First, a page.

Today I’m sharing a note that the writer/teacher/healer Oriah Mountain Dreamer posted on Facebook, which one of my friends shared. I am grateful to have come across this (thanks, Victoria), because this season, leaving a job sooner than expected, I have a lot of emotions to acknowledge and honor.
Still, I am mostly grateful today.
Taking the “Should” Out of Giving Thanks
When I was a child being thankful was more about manners than real appreciation. When Aunt Lucy insisted that my brother and I take the candies she’d dredged up from the bottom of her purse covered in lint and other unsavoury and unidentifiable bits, my mother prodded us with a hasty, “What do you say?”
We of course responded on cue, our small voices chanting, “Thank you,” with compliance if not enthusiasm. We were not expected to enjoy the candies. We were not permitted to refuse them. We were expected to express thanks.
The confusing messages about gratitude didn’t stop there. Growing up, if I tried to get up from the supper table without finishing the peas that had been put on my plate (you know the ones – pale green, from the can and simmered for twenty minutes to finish off any texture or taste that might have survived the canning process) my mother would call me back with an admonishment about starving children on other continents who would be grateful to eat the peas I did not want. Once – and only once – I suggested that the offending vegetables should be shipped to those who could fully appreciate them.
Then there was the general principle of gratitude that was presented as one of a long list of “shoulds” emphasized if we wanted or asked for something. We should be grateful for what we have. We should be grateful that we are not starving, that bombs are not falling on our houses, that we have a long list of freedoms that others in the world do not have.
Expressions of gratitude that are compelled by rules are often reduced to empty gestures devoid of real appreciation. And the “shoulds” around gratitude don’t stop with childhood. Just today I’ve read two blogs that, in preparation for the American Thanksgiving, explicitly tell readers how and why they “should” be grateful. It’s not that I don’t think that cultivating gratitude can’t be done or that it isn’t a good idea. I just have doubts about our ability to experience the full joy of appreciation on demand.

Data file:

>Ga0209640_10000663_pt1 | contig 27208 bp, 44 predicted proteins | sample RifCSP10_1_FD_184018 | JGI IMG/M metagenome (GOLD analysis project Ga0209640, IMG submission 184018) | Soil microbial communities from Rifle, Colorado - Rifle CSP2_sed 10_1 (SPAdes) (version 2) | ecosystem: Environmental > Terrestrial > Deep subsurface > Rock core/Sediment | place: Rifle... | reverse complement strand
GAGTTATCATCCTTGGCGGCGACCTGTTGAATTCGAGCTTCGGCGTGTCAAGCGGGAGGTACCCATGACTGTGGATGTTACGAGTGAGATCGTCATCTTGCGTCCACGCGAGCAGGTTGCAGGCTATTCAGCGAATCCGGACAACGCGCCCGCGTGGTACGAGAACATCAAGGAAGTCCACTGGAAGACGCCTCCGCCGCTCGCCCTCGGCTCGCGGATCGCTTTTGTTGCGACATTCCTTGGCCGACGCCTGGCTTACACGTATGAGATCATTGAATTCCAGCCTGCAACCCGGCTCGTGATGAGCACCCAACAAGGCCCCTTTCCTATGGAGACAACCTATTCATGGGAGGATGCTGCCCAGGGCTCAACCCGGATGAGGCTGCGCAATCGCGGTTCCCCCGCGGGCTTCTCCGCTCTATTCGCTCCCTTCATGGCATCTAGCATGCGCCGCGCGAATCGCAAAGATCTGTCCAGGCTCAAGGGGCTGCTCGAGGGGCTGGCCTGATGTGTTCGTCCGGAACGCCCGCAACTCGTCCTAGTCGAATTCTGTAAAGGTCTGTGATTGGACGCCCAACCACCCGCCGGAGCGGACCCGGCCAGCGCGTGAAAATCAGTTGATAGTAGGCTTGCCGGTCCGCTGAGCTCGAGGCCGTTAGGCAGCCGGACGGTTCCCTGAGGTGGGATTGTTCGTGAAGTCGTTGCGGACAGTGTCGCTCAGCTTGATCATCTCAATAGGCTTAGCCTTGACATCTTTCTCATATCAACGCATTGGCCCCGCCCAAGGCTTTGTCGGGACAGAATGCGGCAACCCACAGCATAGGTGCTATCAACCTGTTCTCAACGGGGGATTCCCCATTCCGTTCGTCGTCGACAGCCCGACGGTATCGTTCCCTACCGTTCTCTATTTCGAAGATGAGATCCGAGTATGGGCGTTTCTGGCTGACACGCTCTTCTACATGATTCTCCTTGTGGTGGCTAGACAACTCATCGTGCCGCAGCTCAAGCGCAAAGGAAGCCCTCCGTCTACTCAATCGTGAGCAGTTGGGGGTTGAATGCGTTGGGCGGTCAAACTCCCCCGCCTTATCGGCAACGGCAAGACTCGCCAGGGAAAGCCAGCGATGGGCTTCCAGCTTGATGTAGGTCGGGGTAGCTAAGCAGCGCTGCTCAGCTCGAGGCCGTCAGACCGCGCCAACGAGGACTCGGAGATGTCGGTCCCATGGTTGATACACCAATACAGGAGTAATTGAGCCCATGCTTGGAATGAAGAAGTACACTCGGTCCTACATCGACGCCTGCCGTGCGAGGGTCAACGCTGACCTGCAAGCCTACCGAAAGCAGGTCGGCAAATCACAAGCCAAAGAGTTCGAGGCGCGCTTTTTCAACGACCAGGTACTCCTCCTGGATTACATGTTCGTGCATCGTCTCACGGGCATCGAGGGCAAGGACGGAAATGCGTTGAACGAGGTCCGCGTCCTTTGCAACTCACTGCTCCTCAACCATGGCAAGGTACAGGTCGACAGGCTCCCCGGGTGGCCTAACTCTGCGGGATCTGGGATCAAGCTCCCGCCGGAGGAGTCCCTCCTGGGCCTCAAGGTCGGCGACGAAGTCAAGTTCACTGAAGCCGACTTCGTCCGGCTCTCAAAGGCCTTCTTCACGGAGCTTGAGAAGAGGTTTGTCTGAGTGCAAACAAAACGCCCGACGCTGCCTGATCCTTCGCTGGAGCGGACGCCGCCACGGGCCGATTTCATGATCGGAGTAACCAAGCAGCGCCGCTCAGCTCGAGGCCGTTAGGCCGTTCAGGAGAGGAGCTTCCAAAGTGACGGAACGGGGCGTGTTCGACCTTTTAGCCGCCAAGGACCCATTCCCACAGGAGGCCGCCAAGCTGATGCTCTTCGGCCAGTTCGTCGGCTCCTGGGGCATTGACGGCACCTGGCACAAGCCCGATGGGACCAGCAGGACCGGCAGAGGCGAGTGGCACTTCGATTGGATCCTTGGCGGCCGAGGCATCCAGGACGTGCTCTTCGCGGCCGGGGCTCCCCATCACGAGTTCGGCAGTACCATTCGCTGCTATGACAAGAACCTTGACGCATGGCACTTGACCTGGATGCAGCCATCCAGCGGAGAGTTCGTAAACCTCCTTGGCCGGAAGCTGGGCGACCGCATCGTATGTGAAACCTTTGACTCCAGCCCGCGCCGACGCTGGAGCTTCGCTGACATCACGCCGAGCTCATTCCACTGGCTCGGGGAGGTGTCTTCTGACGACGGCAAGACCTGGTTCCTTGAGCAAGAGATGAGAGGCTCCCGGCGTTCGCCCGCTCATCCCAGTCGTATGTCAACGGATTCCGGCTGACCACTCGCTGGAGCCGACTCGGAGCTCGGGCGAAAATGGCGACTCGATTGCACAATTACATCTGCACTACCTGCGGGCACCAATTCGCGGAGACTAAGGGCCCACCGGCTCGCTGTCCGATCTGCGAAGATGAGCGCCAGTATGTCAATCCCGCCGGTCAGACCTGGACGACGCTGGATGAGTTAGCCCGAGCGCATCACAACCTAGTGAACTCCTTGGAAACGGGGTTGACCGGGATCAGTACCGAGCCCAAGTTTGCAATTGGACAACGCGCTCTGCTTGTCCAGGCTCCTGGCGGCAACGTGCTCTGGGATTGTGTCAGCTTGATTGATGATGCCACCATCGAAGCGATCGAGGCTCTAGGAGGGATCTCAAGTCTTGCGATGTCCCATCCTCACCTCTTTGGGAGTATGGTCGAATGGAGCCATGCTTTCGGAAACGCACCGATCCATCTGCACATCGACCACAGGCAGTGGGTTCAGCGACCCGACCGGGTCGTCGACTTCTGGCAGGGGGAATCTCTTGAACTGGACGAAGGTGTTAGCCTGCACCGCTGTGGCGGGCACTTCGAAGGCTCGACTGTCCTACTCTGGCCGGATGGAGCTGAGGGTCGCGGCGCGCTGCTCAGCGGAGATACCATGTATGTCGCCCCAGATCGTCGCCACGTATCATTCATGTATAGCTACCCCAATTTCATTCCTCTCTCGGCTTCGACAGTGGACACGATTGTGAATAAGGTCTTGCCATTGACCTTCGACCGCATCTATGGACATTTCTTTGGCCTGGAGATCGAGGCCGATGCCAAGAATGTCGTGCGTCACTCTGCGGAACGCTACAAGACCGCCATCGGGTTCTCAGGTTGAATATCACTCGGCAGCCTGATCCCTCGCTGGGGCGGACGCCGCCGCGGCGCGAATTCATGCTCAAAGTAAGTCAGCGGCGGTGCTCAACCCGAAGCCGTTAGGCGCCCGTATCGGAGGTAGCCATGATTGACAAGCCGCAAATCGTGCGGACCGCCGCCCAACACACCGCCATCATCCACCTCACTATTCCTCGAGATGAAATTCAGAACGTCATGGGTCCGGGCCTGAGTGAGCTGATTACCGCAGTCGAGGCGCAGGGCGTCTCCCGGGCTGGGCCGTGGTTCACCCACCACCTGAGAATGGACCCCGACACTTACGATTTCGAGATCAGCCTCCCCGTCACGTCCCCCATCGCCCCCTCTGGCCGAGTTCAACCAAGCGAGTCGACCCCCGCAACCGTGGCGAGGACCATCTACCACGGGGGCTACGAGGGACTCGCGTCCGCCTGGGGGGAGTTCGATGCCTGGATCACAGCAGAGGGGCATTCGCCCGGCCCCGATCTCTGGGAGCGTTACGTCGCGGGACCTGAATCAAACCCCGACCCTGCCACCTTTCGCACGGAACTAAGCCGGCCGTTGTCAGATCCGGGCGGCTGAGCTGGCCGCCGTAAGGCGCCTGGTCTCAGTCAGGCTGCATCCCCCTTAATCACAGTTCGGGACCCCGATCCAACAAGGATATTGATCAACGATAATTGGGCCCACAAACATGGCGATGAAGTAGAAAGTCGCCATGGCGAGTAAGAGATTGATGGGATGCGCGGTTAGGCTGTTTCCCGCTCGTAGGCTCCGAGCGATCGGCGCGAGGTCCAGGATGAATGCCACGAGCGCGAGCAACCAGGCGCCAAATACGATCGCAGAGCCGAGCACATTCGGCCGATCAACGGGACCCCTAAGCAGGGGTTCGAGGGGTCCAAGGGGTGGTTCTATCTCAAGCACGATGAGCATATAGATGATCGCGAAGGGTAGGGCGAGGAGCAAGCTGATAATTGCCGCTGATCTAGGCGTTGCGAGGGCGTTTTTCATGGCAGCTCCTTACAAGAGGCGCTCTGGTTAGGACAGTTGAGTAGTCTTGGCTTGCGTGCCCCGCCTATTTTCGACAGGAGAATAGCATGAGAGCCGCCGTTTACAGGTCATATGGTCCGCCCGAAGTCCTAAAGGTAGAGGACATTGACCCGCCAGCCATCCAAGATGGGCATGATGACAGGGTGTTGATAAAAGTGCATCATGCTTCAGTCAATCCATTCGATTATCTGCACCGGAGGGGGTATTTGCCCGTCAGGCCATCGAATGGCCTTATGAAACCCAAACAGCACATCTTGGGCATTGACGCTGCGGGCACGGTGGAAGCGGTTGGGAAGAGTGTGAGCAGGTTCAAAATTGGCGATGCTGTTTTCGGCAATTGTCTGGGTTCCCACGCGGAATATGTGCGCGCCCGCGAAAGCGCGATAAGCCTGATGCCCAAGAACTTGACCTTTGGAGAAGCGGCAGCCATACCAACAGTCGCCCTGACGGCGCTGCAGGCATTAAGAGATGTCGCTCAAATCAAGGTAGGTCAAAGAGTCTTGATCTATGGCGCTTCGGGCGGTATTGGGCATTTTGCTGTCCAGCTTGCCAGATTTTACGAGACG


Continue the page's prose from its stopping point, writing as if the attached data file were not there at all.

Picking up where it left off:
Once, years ago, when I confessed to a therapist that I was disappointed – mostly with myself and some of what I had and had not done in my life – he cut me off before I could finish the sentence. “Well,” he said, “you know what the antidote for disappointment is, don’t you?” I waited. “Gratitude,” he said with a kind of fierce conviction. “Count your blessings. Be grateful, and you won’t be disappointed!” Feeling chastised I never brought my sense of disappointment to him again.
Counselling individuals who are often going through difficult times of confusion, ill health, financial crisis, divorce or other major losses, the statement I hear most often in initial sessions is: “I know I shouldn’t be feeling this sad (or angry or confused or scared.) I know I should feel grateful for what I do have. . . .” It’s not that people are unaware of those things of value in their lives. It’s not even that they aren’t grateful for caring family, or friends, or the job or home or health they may have. It’s that something else – some painful circumstance or choice or loss – is calling for their attention at the moment. And, if they feel they do not have the right to turn their attention to that pain because they “should” be grateful, they can neither fully appreciate what they do have nor take care of the painful inner or outer situation that needs tending.
Developing the habit of courteously acknowledging the things others do for us or offer to us is a good thing. It helps us live side by side. And, if I slow down and really see the other, I can put my heart into even simple words of common courtesy and convey real appreciation. Similarly, setting aside time on a regular basis – daily, weekly, and/or once a year – to do prayers or practices that acknowledge what is good in our lives can surely increase our ability to appreciate what life has provided. But, like all spiritual practises, if the intent has been lost in the rules, if we find ourselves having to deny the reality of the moment to try to feel something we think we “should” be feeling instead – it won’t work. Like most spiritual practises that bring us deeper into life this is not an “either/or.” It’s an “and/but.” It’s not – either I am grateful for my home or I am discouraged by my health. Some days it’s – I am discouraged about my health and I am deeply grateful to have a safe, comfortable place to live and rest.
Because the thing I am most grateful for, that aspect of life that I have learned to appreciate most deeply, is that it is large enough to hold it all. We do not need to wait until everything is perfect in the world or our lives before we make room for deep gratitude for being alive today. But we also do not need to deny the pain or confusion or despair that may be present in this moment in order to be deeply grateful for the life we have been given. Life can hold it all, can hold us all. And for this I am deeply grateful.